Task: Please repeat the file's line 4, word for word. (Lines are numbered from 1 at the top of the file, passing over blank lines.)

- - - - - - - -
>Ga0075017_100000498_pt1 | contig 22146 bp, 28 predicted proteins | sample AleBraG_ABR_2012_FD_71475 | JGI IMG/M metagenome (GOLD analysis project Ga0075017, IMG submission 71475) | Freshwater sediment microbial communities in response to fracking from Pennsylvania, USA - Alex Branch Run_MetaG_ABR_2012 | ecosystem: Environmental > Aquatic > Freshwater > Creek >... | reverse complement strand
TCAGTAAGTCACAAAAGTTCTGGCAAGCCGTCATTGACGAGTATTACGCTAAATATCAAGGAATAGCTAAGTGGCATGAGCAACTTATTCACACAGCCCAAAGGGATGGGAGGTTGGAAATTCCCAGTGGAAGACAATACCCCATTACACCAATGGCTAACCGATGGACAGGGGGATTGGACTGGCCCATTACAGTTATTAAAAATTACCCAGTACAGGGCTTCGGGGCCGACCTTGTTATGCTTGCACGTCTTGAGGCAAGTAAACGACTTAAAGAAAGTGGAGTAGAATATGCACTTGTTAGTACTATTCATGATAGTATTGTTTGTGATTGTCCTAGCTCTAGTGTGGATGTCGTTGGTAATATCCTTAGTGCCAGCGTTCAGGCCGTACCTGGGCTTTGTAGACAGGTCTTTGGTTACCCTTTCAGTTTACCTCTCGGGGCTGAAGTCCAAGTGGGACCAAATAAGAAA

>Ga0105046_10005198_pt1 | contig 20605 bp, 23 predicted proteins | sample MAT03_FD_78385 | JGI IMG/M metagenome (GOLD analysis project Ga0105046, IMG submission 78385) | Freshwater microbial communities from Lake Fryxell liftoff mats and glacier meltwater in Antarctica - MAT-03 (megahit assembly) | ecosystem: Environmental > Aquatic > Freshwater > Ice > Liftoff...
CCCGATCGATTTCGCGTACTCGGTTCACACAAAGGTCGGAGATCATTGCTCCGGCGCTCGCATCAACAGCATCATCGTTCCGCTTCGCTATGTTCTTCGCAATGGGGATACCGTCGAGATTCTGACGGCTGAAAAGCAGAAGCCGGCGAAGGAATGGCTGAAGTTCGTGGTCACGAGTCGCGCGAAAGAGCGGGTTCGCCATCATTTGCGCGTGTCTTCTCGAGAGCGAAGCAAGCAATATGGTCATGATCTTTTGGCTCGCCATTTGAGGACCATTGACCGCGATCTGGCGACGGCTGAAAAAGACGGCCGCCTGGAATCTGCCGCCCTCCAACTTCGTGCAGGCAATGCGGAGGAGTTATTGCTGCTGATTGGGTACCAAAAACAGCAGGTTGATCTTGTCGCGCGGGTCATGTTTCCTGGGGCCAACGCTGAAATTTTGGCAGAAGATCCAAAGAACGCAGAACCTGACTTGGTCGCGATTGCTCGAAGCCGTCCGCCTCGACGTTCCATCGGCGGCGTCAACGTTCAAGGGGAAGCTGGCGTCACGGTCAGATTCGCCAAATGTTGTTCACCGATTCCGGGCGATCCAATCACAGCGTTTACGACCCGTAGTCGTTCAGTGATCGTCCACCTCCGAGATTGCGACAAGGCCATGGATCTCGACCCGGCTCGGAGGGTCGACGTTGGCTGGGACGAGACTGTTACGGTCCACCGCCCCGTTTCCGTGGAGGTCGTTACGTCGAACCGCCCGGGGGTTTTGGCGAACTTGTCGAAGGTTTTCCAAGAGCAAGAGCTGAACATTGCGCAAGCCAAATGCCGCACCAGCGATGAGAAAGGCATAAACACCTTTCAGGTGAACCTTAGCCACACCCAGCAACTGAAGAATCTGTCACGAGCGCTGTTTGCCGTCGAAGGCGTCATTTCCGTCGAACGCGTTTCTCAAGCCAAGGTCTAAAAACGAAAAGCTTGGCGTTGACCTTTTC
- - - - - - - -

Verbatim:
CCCGATCGATTTCGCGTACTCGGTTCACACAAAGGTCGGAGATCATTGCTCCGGCGCTCGCATCAACAGCATCATCGTTCCGCTTCGCTATGTTCTTCGCAATGGGGATACCGTCGAGATTCTGACGGCTGAAAAGCAGAAGCCGGCGAAGGAATGGCTGAAGTTCGTGGTCACGAGTCGCGCGAAAGAGCGGGTTCGCCATCATTTGCGCGTGTCTTCTCGAGAGCGAAGCAAGCAATATGGTCATGATCTTTTGGCTCGCCATTTGAGGACCATTGACCGCGATCTGGCGACGGCTGAAAAAGACGGCCGCCTGGAATCTGCCGCCCTCCAACTTCGTGCAGGCAATGCGGAGGAGTTATTGCTGCTGATTGGGTACCAAAAACAGCAGGTTGATCTTGTCGCGCGGGTCATGTTTCCTGGGGCCAACGCTGAAATTTTGGCAGAAGATCCAAAGAACGCAGAACCTGACTTGGTCGCGATTGCTCGAAGCCGTCCGCCTCGACGTTCCATCGGCGGCGTCAACGTTCAAGGGGAAGCTGGCGTCACGGTCAGATTCGCCAAATGTTGTTCACCGATTCCGGGCGATCCAATCACAGCGTTTACGACCCGTAGTCGTTCAGTGATCGTCCACCTCCGAGATTGCGACAAGGCCATGGATCTCGACCCGGCTCGGAGGGTCGACGTTGGCTGGGACGAGACTGTTACGGTCCACCGCCCCGTTTCCGTGGAGGTCGTTACGTCGAACCGCCCGGGGGTTTTGGCGAACTTGTCGAAGGTTTTCCAAGAGCAAGAGCTGAACATTGCGCAAGCCAAATGCCGCACCAGCGATGAGAAAGGCATAAACACCTTTCAGGTGAACCTTAGCCACACCCAGCAACTGAAGAATCTGTCACGAGCGCTGTTTGCCGTCGAAGGCGTCATTTCCGTCGAACGCGTTTCTCAAGCCAAGGTCTAAAAACGAAAAGCTTGGCGTTGACCTTTTC